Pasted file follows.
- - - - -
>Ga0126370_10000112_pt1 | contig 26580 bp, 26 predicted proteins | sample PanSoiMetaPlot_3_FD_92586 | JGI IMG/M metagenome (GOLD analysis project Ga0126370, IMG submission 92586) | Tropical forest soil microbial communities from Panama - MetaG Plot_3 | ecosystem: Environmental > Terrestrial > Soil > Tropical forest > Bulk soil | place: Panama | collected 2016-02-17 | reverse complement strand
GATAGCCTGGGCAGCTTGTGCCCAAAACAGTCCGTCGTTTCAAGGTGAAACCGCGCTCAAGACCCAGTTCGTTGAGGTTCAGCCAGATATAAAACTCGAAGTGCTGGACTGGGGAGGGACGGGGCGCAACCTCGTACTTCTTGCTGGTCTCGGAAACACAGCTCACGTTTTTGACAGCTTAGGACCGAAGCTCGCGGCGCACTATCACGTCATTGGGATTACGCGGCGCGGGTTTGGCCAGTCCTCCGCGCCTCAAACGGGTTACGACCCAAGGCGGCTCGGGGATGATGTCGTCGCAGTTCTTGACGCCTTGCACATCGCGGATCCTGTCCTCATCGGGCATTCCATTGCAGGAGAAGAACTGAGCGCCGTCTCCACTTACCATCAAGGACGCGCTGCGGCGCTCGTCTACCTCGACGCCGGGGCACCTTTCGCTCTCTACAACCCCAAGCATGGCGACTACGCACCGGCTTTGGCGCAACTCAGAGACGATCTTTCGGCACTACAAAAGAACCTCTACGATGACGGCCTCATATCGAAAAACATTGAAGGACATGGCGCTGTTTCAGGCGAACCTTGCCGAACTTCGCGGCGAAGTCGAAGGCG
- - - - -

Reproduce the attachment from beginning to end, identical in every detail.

>Ga0126370_10000112_pt1 | contig 26580 bp, 26 predicted proteins | sample PanSoiMetaPlot_3_FD_92586 | JGI IMG/M metagenome (GOLD analysis project Ga0126370, IMG submission 92586) | Tropical forest soil microbial communities from Panama - MetaG Plot_3 | ecosystem: Environmental > Terrestrial > Soil > Tropical forest > Bulk soil | place: Panama | collected 2016-02-17 | reverse complement strand
GATAGCCTGGGCAGCTTGTGCCCAAAACAGTCCGTCGTTTCAAGGTGAAACCGCGCTCAAGACCCAGTTCGTTGAGGTTCAGCCAGATATAAAACTCGAAGTGCTGGACTGGGGAGGGACGGGGCGCAACCTCGTACTTCTTGCTGGTCTCGGAAACACAGCTCACGTTTTTGACAGCTTAGGACCGAAGCTCGCGGCGCACTATCACGTCATTGGGATTACGCGGCGCGGGTTTGGCCAGTCCTCCGCGCCTCAAACGGGTTACGACCCAAGGCGGCTCGGGGATGATGTCGTCGCAGTTCTTGACGCCTTGCACATCGCGGATCCTGTCCTCATCGGGCATTCCATTGCAGGAGAAGAACTGAGCGCCGTCTCCACTTACCATCAAGGACGCGCTGCGGCGCTCGTCTACCTCGACGCCGGGGCACCTTTCGCTCTCTACAACCCCAAGCATGGCGACTACGCACCGGCTTTGGCGCAACTCAGAGACGATCTTTCGGCACTACAAAAGAACCTCTACGATGACGGCCTCATATCGAAAAACATTGAAGGACATGGCGCTGTTTCAGGCGAACCTTGCCGAACTTCGCGGCGAAGTCGAAGGCG